Tag Archives: Interior design

Floorcloths

There is one small place in my house where the dreaded fake brick vinyl flooring that once covered an entire hallway still lies: in my mudroom. I kept it there for sentimentality’s sake and because it is a mudroom, so it is mostly covered by sneakers, boots and flip-flops, depending on the season. But now “bricks” are tearing off and I think I’ve had enough: rather than replace with vinyl or tile, neither of which I particularly like, I might go for a custom reproduction floorcloth, based on a sample secreted under one of my china cabinets. I’m thinking this pattern covered the entire dining room, as this part of the house was built at just about the time that new “linoleum” (flax and linseed oil) floorcloths replaced the less durable cloth and canvas varieties following Sir Frederick Walton’s 1860 invention: despite his patent, these new “carpets’ often based on older patterns spread like wildfire on both sides of the Atlantic. My husband says the original flooring was wood, but then what is this little demilune patch of linoleum doing in the cabinet?

Floorcloths 042

Floorcloths 045

I suppose he could be correct: this covering might date from the 1920s, when “linoleum rugs” seemed to be all the rage. Glancing through Frank Alvah Parsons’ Art of Home Furnishing and Decoration, conveniently published by the Armstrong Cork Company in 1919, I spotted “linoleum designs for every room” including several that are similar to my china cabinet sample. Floorcloths seem to evolve from area coverings to wall-to-wall “carpet” over the nineteenth-and early twentieth centuries, following Walton’s invention. And then wooden floors came back into fashion, and my little linoleum went into the closet.

Floorcloth 1811 MET

Floorcloth Crawford House BIG OLD HOUSES

Floorcloth 1919

Floorcloths from c. 1810 to 1920: the Drawing Room of the Craig House in Baltimore, c. 1810, a period room at the Metropolitan Museum of Art; the Captain David Crawford House in Newburgh, New York (from the great blog Big Old Houses); illustration of a living room from Parsons’ Art of Home Furnishing and Decoration (1919)

Whenever it dates from, I do like the pattern (though not the colors), and there are many floorcloth options out there; in fact we seem to be in the midst of a floorcloth Renaissance. One major manufacturer for both museums and individuals (out of her Vermont farmhouse) is Lisa Curry Mair of Canvasworks Floorcloths. There are all sorts of patterns on her site, available in different sizes, and custom options too:  I might request a reproduction of my linoleum patch in a less muddy color for my mudroom and something a bit more 1827ish (the year my house was built) for our entry foyer—now covered rather inconveniently with carpet.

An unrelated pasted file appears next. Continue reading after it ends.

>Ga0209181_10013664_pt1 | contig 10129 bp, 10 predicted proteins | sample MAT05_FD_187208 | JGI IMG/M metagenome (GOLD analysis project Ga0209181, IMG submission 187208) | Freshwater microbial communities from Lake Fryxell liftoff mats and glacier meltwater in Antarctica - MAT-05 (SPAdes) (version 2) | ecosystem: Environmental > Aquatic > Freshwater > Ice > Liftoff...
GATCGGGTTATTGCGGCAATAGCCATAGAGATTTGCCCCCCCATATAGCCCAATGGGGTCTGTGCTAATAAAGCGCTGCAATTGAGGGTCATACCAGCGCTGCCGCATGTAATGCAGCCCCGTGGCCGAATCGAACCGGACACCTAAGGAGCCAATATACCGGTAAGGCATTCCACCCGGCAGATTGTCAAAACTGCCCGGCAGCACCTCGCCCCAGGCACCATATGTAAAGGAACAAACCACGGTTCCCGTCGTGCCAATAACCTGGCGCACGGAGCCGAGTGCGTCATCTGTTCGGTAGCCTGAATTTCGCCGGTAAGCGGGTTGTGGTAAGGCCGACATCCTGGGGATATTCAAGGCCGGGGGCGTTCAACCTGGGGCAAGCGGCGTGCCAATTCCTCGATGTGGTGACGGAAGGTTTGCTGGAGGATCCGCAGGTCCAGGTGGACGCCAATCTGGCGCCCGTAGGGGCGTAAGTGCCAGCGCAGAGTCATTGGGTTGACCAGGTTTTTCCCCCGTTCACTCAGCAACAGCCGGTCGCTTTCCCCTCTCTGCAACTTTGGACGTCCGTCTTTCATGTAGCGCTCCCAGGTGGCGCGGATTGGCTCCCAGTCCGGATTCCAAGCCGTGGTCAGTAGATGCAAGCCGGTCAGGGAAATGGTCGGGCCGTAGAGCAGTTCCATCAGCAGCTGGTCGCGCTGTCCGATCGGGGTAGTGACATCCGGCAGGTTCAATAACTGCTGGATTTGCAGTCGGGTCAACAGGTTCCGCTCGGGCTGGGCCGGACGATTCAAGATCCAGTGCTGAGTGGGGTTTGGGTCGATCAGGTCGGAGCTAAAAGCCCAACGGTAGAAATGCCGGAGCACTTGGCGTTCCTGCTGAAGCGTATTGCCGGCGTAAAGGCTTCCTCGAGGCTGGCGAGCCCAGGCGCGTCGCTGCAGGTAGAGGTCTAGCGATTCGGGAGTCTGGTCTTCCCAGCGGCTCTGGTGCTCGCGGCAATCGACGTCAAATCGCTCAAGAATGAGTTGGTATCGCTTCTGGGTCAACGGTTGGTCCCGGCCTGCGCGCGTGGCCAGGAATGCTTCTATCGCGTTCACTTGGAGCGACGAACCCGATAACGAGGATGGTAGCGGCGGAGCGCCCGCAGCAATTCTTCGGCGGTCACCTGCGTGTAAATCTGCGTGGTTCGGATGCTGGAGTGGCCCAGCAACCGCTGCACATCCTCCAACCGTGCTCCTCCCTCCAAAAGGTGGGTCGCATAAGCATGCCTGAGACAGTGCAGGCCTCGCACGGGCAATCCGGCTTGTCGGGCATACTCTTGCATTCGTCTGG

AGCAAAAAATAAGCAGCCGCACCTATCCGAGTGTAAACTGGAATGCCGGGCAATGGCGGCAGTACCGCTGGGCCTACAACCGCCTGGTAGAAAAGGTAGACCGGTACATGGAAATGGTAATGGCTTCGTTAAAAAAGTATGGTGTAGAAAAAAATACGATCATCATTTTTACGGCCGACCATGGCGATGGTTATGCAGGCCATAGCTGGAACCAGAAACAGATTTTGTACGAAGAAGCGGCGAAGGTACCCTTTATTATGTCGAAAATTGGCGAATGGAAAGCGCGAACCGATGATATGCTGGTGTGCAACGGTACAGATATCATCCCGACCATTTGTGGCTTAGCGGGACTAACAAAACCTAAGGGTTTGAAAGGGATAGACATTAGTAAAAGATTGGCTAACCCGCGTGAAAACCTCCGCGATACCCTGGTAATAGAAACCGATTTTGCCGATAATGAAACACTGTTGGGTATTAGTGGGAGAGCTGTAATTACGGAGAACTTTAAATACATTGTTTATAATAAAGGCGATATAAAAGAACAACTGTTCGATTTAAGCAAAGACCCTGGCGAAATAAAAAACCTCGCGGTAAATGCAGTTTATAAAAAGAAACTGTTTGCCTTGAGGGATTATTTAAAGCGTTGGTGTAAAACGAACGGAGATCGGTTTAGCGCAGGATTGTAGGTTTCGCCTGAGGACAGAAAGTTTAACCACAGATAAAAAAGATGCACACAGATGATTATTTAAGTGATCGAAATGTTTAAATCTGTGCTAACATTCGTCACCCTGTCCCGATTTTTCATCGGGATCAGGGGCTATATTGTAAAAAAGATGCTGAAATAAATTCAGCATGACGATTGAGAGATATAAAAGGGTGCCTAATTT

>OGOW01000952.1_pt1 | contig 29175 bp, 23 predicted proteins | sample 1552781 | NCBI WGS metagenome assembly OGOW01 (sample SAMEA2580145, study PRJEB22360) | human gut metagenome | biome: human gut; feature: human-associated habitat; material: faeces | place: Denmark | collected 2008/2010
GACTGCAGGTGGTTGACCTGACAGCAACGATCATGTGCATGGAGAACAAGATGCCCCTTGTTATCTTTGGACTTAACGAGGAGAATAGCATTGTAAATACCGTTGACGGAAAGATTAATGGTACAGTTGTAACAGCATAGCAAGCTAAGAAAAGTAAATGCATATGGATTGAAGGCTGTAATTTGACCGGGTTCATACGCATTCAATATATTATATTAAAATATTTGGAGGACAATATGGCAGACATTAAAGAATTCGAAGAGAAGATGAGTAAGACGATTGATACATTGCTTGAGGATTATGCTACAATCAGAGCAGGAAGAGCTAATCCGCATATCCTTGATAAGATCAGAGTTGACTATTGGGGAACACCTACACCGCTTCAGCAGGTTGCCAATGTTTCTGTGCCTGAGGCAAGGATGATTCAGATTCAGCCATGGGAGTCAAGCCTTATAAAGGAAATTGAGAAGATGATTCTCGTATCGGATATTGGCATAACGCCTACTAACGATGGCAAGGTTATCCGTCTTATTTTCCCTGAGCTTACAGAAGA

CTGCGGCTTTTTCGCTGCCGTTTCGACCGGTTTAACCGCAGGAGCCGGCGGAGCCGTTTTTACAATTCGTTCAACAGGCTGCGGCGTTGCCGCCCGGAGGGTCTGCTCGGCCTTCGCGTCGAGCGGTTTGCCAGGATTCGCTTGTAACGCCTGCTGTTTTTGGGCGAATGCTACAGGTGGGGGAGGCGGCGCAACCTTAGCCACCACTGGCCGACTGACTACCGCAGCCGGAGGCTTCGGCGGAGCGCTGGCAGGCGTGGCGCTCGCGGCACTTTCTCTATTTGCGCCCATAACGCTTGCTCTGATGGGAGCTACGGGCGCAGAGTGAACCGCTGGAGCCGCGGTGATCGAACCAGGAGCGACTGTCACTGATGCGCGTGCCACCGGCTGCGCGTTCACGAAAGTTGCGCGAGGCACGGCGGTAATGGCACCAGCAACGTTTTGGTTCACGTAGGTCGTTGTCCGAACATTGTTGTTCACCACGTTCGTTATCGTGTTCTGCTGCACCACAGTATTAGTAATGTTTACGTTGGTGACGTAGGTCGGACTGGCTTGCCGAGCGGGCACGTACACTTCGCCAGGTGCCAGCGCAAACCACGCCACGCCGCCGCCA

Tumbling Blocks

blockandscrolls

“Tumbling Blocks” and “Blocks and Scrolls” floorcloths from Canvasworks Floorcloths


Too Much @Terrain

I’m ashamed to admit that a relatively large part of my paycheck goes to Anthropologie each month or season, so as I became aware that I was in the vicinity of one of their rarer garden stores as I passed through Connecticut last week, I had to make a slight detour for the Westport Terrain. What a store–I was a bit overwhelmed, which doesn’t often happen to me in a shop scenario. Actually, it’s a combination nursery/garden store/ housewares store/gift shop/bar-restaurant–there was a lot going on when I arrived, too much for me! I certainly hadn’t planned on getting any plants as I was on the road (and I like nurseries to be a bit more dirty) but I thought I might get some planters–as I had never really replaced the ones that were stolen last summer. But there were too many planters to choose from! And too many watering cans, baskets, and vessels of all kinds–along with candles and lanterns and wreaths and everything else. Sensory overload–though I plan to return, better prepared, in the not-too-distant future.